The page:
Please note: As of January 20, 2017, information in some news releases may be out of date or not reflect current policies.
Secretary of Labor Thomas E. Perez’s statement on Supreme Court denying challenge to minimum wage, overtime protections for home care workers
WASHINGTON – U.S. Secretary of Labor Thomas E. Perez today issued the following statement in response to the U.S. Supreme Court’s decision not to hear a challenge to the department’s Home Care Final Rule:
“The U.S. Department of Labor’s Home Care Final Rule is vital to the nearly two million workers who provide home care services to our loved ones who wish to remain in their homes and communities.
“Until this rule, this growing and increasingly important group of workers who provide compassionate and competent care to our aging parents and to family members with disabilities were left out of the American promise of a fair day’s pay for a hard day’s work. It undermines America’s basic bargain when an estimated 40 percent of home care workers rely on public assistance to make ends meet. These are dedicated and skilled workers, and they deserve to be paid as such.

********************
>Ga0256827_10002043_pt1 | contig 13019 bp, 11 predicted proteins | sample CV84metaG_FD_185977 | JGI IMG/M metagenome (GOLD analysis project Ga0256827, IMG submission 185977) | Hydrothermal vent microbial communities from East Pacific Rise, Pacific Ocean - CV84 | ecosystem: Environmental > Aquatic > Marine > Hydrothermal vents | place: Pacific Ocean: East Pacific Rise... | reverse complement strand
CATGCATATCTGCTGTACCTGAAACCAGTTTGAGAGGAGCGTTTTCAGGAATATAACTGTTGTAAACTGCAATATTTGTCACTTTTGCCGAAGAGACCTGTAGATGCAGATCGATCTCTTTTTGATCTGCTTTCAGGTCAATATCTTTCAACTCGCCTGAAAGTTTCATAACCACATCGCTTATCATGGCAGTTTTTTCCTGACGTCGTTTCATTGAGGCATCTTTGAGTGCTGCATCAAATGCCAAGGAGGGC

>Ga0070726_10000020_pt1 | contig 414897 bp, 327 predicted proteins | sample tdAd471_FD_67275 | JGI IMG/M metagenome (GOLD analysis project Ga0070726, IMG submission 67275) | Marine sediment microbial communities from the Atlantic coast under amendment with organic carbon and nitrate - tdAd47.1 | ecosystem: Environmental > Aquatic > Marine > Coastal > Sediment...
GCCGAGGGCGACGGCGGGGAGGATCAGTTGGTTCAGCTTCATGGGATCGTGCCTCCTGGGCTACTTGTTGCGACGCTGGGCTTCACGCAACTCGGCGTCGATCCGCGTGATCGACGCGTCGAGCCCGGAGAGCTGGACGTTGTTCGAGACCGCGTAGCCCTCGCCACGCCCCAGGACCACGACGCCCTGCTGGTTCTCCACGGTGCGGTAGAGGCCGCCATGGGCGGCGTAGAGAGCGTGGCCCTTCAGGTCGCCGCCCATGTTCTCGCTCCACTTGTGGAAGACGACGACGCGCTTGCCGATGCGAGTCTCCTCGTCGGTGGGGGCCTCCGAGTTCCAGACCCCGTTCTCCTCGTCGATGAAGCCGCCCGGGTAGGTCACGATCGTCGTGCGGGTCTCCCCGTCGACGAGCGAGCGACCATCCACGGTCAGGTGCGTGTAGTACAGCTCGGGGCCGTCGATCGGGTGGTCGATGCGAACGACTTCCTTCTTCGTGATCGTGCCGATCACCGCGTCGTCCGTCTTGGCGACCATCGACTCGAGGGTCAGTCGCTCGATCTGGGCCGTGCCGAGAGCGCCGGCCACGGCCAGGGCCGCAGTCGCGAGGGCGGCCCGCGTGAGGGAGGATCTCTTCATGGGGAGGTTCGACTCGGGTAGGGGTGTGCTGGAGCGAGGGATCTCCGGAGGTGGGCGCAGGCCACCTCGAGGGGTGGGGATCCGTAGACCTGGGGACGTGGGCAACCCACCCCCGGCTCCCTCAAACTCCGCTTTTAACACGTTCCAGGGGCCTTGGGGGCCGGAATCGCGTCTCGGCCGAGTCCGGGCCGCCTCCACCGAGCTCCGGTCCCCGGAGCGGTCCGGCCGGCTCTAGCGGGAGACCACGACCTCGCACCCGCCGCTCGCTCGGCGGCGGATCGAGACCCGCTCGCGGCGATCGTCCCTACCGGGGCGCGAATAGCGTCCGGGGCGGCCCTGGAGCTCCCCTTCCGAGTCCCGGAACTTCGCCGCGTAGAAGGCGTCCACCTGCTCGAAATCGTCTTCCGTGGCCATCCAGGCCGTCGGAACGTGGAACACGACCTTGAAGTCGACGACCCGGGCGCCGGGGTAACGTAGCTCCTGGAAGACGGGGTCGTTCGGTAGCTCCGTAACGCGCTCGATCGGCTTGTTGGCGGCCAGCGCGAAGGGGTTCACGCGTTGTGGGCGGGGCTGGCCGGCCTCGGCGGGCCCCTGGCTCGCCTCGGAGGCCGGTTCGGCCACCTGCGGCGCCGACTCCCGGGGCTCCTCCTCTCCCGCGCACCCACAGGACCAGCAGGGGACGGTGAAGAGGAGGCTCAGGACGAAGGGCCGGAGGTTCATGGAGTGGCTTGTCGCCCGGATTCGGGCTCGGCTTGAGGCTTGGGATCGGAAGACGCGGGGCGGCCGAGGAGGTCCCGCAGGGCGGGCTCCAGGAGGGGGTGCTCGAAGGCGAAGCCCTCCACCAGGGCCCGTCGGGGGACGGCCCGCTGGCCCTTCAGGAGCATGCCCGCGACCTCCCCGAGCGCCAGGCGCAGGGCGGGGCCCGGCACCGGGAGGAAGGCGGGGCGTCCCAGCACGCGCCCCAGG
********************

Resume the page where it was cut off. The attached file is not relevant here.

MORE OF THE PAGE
“In 2011, in keeping with our statutory authority, we began a process to update the rules and provide home care workers with the same minimum wage and overtime protections enjoyed by most workers in the country, including those who perform the same duties in nursing homes. We did so in a transparent manner, consistent with the requirements of the federal rulemaking process, accepting and carefully considering public comments. The Home Care Final Rule is legally sound, and it was the right thing to do.
“Today’s decision by the court not to review a challenge to the Final Rule ensures that the rule can fulfill President Obama’s vision of an economy where hard work pays off and responsibility is rewarded. That will mean greater economic stability for so many hard-working people. For everything they do for our families, they deserve – and now they will get – a fair shot at being able to take care of their own. The final rule will also mean a more stable and professional home care workforce, benefitting consumers of these services and better meeting the needs of an aging population.
“We have worked closely with a wide range of stakeholders, including state officials, providers of home care services, advocates representing people with disabilities and worker advocates, to encourage thoughtful implementation of the rule. We have two goals: extending basic labor protections to home care workers; and ensuring that Medicaid participants and their families enjoy continued access to the home and community-based services they need, particularly services delivered through innovative models of care.
“We continue to stand ready to provide all stakeholders with the technical assistance necessary to help them comply with the rule.”